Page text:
This coming October 14th World #PhotoBookDay will be celebrated! This date is a direct homage to the first known photobook: Photographs of British algae. Cyanotype impressions, by Anna Atkins. As the exact publishing date is unknown, we have taken the date that appears in the registry of the copy in British Library records.
Feel free to organise other activities for this day. We’d love you to join us in this celebration and contribute to make this date a global event by organising an action related to photobooks in your own city. As soon as you program your activity, please e-mail it to us, and we’ll post it in this website: photobookday.org.
This is the second year of this global event, in 2013 there were a nice collection of activities spread over many different countries, check them out on photobookday.org.
We know there is not much time to organise large activities, but we can propose easy actions you can take to celebrate locally this global event:
Post a #PhotoBookDaySelfie on social media: an image with you and your current favourite photobook.
Donate a self-published photobook or photozine to your nearest public library or school library. Where we can we will publish a list of public libraries accepting donations this day.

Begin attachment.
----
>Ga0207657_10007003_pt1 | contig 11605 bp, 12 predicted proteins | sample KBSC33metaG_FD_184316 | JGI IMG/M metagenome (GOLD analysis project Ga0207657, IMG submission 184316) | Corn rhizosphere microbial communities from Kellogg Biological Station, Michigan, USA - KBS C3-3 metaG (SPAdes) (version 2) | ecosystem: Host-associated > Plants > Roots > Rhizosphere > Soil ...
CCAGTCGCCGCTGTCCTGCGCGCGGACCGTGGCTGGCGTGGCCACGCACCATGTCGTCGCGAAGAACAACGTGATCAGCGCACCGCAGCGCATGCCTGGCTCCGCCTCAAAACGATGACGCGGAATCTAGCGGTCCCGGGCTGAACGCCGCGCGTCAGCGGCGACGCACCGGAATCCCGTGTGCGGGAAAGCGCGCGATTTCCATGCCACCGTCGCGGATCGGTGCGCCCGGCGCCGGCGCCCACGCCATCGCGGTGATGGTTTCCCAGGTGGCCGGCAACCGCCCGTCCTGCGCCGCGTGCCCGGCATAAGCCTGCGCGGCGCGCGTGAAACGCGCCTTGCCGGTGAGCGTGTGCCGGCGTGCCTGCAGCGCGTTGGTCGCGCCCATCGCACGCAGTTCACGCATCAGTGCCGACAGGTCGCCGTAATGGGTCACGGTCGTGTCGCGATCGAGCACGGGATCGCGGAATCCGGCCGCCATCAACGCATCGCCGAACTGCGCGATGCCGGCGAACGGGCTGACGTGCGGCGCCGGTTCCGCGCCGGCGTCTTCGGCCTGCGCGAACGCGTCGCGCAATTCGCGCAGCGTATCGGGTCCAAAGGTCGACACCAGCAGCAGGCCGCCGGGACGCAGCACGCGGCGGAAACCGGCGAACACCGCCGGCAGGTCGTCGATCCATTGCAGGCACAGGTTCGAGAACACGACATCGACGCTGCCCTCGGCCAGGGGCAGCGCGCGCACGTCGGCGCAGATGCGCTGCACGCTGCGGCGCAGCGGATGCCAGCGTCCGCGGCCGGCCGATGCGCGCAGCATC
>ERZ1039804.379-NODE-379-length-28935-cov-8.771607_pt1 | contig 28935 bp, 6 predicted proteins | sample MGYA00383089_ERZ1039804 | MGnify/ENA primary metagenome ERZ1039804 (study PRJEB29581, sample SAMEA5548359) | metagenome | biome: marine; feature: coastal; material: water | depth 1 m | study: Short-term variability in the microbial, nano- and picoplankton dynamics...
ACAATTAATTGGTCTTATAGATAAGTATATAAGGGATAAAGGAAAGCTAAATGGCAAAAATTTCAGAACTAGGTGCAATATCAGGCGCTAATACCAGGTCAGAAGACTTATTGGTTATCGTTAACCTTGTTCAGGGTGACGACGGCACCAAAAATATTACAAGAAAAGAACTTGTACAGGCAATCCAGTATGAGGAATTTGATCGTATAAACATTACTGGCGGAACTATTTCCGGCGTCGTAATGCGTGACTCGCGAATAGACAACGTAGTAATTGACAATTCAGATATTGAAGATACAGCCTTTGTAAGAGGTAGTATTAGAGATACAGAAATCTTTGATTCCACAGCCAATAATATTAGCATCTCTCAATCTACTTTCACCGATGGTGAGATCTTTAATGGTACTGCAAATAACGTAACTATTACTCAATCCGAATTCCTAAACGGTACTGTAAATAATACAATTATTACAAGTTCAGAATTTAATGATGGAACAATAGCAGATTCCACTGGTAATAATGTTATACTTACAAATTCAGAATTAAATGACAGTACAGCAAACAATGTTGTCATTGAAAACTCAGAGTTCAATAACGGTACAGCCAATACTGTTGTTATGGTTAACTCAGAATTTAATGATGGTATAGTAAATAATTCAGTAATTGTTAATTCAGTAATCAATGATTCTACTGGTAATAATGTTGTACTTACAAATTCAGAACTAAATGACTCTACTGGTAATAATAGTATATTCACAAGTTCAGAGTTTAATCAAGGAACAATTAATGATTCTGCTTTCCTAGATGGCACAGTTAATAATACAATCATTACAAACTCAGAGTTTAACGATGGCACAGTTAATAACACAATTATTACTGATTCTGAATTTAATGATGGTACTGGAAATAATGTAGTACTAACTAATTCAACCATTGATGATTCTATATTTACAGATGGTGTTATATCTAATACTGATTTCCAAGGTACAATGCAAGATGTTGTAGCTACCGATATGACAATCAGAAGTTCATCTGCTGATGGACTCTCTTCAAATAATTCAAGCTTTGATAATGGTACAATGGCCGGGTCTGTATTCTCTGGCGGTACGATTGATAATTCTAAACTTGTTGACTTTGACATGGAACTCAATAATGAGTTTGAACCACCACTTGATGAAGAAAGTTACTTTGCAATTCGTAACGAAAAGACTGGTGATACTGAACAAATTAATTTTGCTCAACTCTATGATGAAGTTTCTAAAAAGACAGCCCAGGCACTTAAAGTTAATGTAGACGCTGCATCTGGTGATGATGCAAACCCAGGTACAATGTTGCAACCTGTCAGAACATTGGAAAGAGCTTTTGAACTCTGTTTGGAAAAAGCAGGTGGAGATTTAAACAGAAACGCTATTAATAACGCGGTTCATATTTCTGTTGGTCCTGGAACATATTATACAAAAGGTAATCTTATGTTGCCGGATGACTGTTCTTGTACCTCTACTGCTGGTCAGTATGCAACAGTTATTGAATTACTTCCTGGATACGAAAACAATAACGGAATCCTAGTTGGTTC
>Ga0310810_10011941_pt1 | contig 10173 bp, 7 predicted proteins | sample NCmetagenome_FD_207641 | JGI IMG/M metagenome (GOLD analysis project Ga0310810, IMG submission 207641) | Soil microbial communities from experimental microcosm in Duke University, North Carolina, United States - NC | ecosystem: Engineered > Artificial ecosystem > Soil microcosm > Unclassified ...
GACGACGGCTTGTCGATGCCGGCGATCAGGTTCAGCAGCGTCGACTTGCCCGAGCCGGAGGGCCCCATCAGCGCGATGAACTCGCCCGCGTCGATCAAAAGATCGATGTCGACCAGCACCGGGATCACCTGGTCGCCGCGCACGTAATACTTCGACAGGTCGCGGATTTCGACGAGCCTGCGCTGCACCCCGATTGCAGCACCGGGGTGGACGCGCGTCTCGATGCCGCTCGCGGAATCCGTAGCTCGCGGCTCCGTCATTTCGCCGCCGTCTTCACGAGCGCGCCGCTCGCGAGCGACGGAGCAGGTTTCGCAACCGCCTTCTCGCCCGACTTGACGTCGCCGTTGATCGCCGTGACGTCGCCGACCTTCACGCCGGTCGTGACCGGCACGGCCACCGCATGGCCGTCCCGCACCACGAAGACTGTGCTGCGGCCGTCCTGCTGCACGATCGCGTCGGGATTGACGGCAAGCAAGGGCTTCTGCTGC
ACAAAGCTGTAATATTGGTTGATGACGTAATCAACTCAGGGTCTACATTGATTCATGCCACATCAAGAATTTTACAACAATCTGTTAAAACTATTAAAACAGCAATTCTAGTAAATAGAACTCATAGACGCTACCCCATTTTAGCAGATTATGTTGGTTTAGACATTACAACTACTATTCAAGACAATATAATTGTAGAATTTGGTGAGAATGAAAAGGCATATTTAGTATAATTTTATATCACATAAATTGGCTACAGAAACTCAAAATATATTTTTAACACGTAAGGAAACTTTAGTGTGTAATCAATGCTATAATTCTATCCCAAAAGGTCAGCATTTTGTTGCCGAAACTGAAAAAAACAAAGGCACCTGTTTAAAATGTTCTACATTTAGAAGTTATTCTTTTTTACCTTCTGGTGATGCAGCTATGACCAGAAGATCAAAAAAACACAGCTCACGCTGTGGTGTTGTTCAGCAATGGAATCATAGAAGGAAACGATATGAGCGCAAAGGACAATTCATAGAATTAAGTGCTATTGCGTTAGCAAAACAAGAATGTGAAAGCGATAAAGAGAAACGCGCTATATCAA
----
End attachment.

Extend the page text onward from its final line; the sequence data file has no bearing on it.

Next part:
Buy a photobook. Many bookshops and publishers will make special discounts for the day. We’ll publish a list of them.
Check our map and locate your nearest activities and participate!
The inaugural World Photobook Day was instigated by the Photobook Club Madrid but quickly became a collaboration between many Photobook Club branches, publishers, bloggers, writers and photographers. The love shown by photobook enthusiasts was quite incredible and bodes well for a bigger and better event next year (mark your calendars).
To see what went on during the day, head over to www.photobookday.org or have a look at just a few highlights here:
Below is a message from Jose for those who are in the area and might be of interest:
Primero fue Niepce, después llegaron Daguerre , Bayard y Henry Fox Talbot. Sin embargo, hay un momento en la historia y una ilustre protagonista que a menudo queda en el olvido. El 14 de octubre de 1843, Anna Atkins, publicó “British Algae”, una publicación que puede ser considerada como el primer fotolibro conocido y al que con frecuencia le disputa el honor “Pencil of Nature” de H. Fox Talbot.
Hemos elegido la fecha del 170 aniversario para el lanzamiento de PHOTOBOOK CLUB ALICANTE, y para ello rendiremos justo reconocimiento a la autora británica por su pionera aportación. Con ello no hacemos más que adherirnos a otras iniciativas que rememoran el hecho.